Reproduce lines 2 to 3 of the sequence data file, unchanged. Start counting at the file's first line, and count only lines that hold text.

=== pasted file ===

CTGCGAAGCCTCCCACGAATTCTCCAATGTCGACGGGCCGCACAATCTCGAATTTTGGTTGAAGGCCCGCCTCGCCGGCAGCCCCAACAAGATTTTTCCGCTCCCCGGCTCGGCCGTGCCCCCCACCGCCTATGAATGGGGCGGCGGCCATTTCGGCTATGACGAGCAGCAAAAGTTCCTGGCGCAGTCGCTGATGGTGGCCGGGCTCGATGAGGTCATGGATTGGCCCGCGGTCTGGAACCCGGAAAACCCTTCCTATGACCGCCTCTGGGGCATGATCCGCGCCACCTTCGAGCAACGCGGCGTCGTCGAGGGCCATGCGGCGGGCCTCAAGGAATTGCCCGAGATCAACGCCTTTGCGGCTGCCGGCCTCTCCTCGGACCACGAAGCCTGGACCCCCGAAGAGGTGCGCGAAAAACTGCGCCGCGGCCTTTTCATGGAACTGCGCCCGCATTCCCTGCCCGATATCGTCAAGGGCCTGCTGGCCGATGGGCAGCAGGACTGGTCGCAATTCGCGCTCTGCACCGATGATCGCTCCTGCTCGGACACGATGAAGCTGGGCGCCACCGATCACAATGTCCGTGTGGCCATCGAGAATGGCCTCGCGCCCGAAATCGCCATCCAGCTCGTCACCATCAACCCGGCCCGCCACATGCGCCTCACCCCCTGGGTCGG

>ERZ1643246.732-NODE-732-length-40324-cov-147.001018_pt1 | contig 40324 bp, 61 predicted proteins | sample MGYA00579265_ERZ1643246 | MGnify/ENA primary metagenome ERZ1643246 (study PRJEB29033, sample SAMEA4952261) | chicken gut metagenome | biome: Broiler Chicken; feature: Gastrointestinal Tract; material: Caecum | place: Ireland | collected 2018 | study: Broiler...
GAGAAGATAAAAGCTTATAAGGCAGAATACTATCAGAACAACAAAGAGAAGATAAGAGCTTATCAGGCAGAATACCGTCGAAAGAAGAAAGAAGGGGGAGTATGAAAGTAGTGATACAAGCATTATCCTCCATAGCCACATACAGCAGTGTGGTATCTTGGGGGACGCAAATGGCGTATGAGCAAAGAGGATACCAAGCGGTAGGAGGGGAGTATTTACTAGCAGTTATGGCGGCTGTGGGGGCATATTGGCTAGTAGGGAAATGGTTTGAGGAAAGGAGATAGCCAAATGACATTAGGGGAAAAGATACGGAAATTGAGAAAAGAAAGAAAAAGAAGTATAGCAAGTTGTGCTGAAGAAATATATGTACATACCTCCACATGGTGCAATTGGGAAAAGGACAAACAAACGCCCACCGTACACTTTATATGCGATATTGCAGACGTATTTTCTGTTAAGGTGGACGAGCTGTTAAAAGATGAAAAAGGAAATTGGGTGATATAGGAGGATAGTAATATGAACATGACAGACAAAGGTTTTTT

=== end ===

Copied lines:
>ERZ1643246.732-NODE-732-length-40324-cov-147.001018_pt1 | contig 40324 bp, 61 predicted proteins | sample MGYA00579265_ERZ1643246 | MGnify/ENA primary metagenome ERZ1643246 (study PRJEB29033, sample SAMEA4952261) | chicken gut metagenome | biome: Broiler Chicken; feature: Gastrointestinal Tract; material: Caecum | place: Ireland | collected 2018 | study: Broiler...
GAGAAGATAAAAGCTTATAAGGCAGAATACTATCAGAACAACAAAGAGAAGATAAGAGCTTATCAGGCAGAATACCGTCGAAAGAAGAAAGAAGGGGGAGTATGAAAGTAGTGATACAAGCATTATCCTCCATAGCCACATACAGCAGTGTGGTATCTTGGGGGACGCAAATGGCGTATGAGCAAAGAGGATACCAAGCGGTAGGAGGGGAGTATTTACTAGCAGTTATGGCGGCTGTGGGGGCATATTGGCTAGTAGGGAAATGGTTTGAGGAAAGGAGATAGCCAAATGACATTAGGGGAAAAGATACGGAAATTGAGAAAAGAAAGAAAAAGAAGTATAGCAAGTTGTGCTGAAGAAATATATGTACATACCTCCACATGGTGCAATTGGGAAAAGGACAAACAAACGCCCACCGTACACTTTATATGCGATATTGCAGACGTATTTTCTGTTAAGGTGGACGAGCTGTTAAAAGATGAAAAAGGAAATTGGGTGATATAGGAGGATAGTAATATGAACATGACAGACAAAGGTTTTTT